Few of the haunters who populate this singular radio classic of psychological fantasy prove as unforgettable as tonight’s, and the writing and acting are both so skilled that what could devolve to soapish, bathetic melodrama remains charming and, in its way, touching.
A soldier (Ernest Chappell, who also narrates) is haunted by the wife (Nancy Sheridan) he left behind after basic training, when working toward his commission, and he’s only too conscious of his life’s emptiness before they met and since he’s lost her . . . not to mention his shame at having depended so deeply on her love and approval, especially when he remembers her promise to be with and in him always, his thoughts and memories now all that stand between himself and his fears.
Small wonder Quiet, Please receives more listener requests for copies of its scripts than any program in Mutual’s lineup, a trend that will continue when the show moves to ABC. A phenomenon to which its creator/director/writer will surrender in due course, despite his early misgivings (My scripts are not intended to be read, they’re intended to be listened to), when a book of Quiet, Please scripts is published.
Harry Foster: Melbe Ruick. Music: Gene Perazo. Writer/director: Wyllis Cooper.
FURTHER CHANNEL SURFING . . .
Fibber McGee & Molly: Fibber’s Getting Into Condition (NBC, 1942)—The Sleeper of 79 Wistful Vista (Jim Jordan) starts with a morning radio exercise program, but he wants to end it posthaste when Wimpole (Bill Thompson) offers to send his big ol’ wife Sweetieface over to, ahem, work him out. (Out . . . or over?) Molly/Teeny: Marian Jordan. Mrs. Uppington: Isabel Randolph. La Trivia: Gale Gordon. Radio host: Frank Nelson. Announcer: Harlow Wilcox. Music: Billy Mills Orchestra, the King’s Men. Writer: Don Quinn.
It Pays to Be Ignorant: Why is Kissing a Girl Like Opening a Bottle of Olives? (CBS; AFRS rebroadcast, 1944)—If you have to ask, you’re not all the way in on this cheerful insanity, as is Harry Hirschfield, a cartoonist and panelist on a crackpot jokefest of his own. (Can You Top This?) Host: Tom Howard. Panel: Harry McNaughton, Lulu McConnell, George Shelton. Announcer: Ken Roberts. Music: Harry Salter. Director: Herb Polesie. Writer: Ruth Howell.
The Great Gildersleeve: The Helicopter Ride (NBC, 1948)—Gildersleeve (Harold Peary) gives in and lets Leroy (Walter Tetley) accompany him to the office over Thanksgiving, where he quakes over having to fly to the storm reservoir by helicotper to release more water. Marjorie: Mary Lee Robb. Leroy: Walter Tetley. Birdie: Lillian Randolph. Hooker: Earle Ross. Peavey: Richard LeGrand. Adeline: Una Merkel. Pilot: Arthur Q. Bryan. Announcer: John Wald. Music: Jack Meakin. Director: Frank Pittman. Writers: Jack Elliotte, Andy White.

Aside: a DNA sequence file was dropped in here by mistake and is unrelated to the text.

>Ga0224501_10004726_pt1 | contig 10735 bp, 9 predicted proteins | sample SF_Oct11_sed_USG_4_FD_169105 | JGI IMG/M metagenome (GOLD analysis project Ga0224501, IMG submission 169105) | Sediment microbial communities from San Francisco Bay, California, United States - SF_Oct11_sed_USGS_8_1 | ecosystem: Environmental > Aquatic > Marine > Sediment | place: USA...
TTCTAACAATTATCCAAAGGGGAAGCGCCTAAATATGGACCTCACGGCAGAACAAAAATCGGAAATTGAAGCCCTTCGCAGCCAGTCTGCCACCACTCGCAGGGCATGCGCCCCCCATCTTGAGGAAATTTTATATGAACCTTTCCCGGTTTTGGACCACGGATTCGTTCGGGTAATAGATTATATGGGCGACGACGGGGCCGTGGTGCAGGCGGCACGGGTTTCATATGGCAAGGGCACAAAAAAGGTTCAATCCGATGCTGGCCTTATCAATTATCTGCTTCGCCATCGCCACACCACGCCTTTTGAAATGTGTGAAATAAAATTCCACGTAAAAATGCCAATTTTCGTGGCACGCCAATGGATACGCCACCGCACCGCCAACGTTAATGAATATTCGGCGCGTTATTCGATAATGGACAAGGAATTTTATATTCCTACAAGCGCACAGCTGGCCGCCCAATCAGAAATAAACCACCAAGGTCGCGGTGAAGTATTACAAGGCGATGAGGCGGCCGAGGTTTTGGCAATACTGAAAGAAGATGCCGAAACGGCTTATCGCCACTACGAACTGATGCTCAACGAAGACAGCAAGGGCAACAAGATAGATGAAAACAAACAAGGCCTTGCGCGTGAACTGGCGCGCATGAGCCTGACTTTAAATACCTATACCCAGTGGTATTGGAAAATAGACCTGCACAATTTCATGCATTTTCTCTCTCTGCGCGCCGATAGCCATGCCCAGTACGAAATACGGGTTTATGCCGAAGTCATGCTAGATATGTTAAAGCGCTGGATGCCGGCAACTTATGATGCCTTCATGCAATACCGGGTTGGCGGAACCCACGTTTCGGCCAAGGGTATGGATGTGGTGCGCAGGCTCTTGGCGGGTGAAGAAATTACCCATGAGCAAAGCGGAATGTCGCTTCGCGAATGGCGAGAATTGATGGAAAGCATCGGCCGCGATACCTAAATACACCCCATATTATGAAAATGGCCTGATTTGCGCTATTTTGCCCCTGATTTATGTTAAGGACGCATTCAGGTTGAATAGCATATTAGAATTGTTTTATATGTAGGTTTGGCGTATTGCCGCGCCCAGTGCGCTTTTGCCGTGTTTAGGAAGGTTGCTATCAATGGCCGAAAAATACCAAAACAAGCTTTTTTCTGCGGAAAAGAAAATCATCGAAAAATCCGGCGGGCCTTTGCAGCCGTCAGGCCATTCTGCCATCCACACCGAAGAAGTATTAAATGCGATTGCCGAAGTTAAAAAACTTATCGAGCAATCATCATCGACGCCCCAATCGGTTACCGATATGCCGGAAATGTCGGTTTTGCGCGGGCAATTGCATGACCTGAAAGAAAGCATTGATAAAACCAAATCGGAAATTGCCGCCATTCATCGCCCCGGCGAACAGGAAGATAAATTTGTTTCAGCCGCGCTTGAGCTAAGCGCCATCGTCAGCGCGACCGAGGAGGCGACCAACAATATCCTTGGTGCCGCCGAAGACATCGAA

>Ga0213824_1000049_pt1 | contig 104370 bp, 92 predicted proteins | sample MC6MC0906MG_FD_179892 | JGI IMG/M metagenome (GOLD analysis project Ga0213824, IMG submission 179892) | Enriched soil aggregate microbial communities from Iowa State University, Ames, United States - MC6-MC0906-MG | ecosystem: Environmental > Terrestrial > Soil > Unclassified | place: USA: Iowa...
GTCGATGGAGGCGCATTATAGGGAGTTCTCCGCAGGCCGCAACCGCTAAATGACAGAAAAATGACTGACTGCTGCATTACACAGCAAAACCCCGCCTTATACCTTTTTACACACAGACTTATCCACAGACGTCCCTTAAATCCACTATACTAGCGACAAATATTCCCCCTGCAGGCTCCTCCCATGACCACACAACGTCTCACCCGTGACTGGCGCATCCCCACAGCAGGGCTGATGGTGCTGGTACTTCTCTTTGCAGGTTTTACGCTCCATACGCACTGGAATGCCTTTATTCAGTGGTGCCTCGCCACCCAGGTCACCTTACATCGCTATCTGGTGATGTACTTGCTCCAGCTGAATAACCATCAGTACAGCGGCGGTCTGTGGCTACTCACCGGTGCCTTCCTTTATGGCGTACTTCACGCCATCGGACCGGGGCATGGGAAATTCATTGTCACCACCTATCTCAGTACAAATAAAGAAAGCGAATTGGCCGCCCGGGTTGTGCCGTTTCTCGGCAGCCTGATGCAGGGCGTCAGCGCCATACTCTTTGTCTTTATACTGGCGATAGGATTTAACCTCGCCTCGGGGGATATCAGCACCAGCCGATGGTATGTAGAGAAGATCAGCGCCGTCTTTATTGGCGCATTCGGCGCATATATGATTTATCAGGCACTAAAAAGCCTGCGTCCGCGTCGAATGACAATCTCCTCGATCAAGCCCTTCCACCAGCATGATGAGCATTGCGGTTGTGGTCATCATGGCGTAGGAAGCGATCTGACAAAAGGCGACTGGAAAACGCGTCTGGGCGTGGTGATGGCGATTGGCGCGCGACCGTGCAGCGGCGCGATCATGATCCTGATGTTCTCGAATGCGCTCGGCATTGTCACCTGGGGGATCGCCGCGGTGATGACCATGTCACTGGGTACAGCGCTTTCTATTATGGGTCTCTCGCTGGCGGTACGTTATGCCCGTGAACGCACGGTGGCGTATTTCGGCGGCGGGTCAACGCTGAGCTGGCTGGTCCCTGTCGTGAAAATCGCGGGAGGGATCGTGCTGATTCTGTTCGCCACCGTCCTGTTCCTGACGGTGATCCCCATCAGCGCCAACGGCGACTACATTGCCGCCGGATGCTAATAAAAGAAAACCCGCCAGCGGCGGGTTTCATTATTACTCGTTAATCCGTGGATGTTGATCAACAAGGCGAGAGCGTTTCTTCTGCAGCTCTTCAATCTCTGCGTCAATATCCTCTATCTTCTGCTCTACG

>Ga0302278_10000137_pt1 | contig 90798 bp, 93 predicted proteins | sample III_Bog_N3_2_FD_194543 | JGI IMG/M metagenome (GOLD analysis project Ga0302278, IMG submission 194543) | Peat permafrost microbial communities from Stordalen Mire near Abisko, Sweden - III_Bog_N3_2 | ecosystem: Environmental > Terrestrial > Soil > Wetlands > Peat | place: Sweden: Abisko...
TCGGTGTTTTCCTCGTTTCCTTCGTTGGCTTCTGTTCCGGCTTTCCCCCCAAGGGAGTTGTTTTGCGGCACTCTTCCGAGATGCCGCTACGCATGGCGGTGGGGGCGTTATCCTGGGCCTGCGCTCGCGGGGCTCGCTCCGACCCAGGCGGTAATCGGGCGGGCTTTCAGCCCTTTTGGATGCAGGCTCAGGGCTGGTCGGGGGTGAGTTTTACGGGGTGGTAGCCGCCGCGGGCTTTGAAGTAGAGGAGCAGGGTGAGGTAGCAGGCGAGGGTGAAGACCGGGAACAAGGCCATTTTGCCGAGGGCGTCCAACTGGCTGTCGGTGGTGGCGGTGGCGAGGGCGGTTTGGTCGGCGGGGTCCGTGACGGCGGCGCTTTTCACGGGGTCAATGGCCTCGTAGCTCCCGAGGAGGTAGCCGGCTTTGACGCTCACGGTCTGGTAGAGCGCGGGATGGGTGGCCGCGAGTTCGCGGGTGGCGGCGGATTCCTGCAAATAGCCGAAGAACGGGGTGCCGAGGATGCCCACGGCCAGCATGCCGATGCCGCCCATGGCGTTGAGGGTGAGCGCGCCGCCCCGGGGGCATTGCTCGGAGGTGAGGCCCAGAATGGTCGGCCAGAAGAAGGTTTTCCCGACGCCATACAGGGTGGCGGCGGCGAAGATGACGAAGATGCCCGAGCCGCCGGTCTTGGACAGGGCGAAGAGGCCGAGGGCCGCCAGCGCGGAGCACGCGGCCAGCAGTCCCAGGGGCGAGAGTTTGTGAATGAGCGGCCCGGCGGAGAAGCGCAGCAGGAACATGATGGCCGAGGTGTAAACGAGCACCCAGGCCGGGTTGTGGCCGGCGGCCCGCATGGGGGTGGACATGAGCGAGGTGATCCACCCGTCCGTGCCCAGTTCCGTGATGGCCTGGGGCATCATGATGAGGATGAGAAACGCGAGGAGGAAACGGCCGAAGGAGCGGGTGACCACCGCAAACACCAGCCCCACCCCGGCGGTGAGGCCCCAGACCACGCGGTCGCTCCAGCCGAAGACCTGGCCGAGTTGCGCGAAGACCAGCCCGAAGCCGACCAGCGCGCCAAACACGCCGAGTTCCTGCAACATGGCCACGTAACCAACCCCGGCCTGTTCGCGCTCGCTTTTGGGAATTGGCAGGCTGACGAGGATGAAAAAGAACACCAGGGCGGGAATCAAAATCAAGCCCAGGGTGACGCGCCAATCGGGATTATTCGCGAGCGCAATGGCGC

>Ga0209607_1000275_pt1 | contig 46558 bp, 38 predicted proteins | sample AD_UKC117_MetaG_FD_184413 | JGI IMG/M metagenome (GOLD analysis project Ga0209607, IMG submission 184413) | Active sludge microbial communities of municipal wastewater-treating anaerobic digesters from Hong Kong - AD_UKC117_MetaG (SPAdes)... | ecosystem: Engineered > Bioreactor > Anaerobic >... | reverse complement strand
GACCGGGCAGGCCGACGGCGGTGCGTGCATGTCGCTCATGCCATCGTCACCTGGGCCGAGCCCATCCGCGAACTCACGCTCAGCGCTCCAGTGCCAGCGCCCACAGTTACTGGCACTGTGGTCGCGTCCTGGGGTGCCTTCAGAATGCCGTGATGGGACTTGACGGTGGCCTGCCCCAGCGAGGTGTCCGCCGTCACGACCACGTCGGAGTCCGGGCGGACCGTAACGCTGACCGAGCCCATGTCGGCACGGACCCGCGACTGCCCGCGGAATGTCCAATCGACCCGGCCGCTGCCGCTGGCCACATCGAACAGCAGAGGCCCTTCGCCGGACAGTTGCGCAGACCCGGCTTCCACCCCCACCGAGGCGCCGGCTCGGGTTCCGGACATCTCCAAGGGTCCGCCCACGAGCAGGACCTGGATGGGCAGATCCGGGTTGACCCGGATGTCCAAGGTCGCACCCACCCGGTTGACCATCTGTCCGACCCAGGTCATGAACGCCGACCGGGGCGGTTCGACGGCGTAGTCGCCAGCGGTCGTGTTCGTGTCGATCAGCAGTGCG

Fibber McGee & Molly: Selling Doc the Ring (NBC, 1953)—Swindled into buying a phony ring with Molly’s (Marian Jordan) women’s club money, the Sap of 79 Wistful Vista figured some pigeon will come along to buy it. Doc Gamble: Arthur Q. Bryan. Wimpole: Bill Thompson. Announcer: John Wald. Director: Max Hutto. Writers: Phil Leslie, Ralph Goodman.
Rocky Fortune: Murder on the Aisle (NBC, 1953)—Rocky (Frank Sinatra) is assigned to a magazine editor who wants him to escort a famous, caustic, and very alcoholic drama critic to a new play opening—which proves curtains for the critic after the first act, though not quite for the motive Rocky thinks. Additional cast: Elaine Ross, Leslie Worth, Stutz Kotsworth, Arnold Moss, James Munce, Roger De Kovan, Bill Zukis. Announcer: John Wald. Director: Fred Wade. Writer: Ernest Kinoy.
The Hallmark Playhouse: The Courtship of Miles Standish (CBS, 1949)—David Niven plays John Alden in this radio adaptation of Longfellow’s poem—an obvious model for Cyrano de Bergerac—of the early Plymouth Colony, in which widowed Standish asks Alden to match him to Priscilla Mullens . . . who actually has eyes for Alden himself. Additional cast: Unidentified. Announcer: Frank Goss. Host: James Hilton. Music: Lyn Murray. Director: Bill Gaye. Writer: Jean Holloway.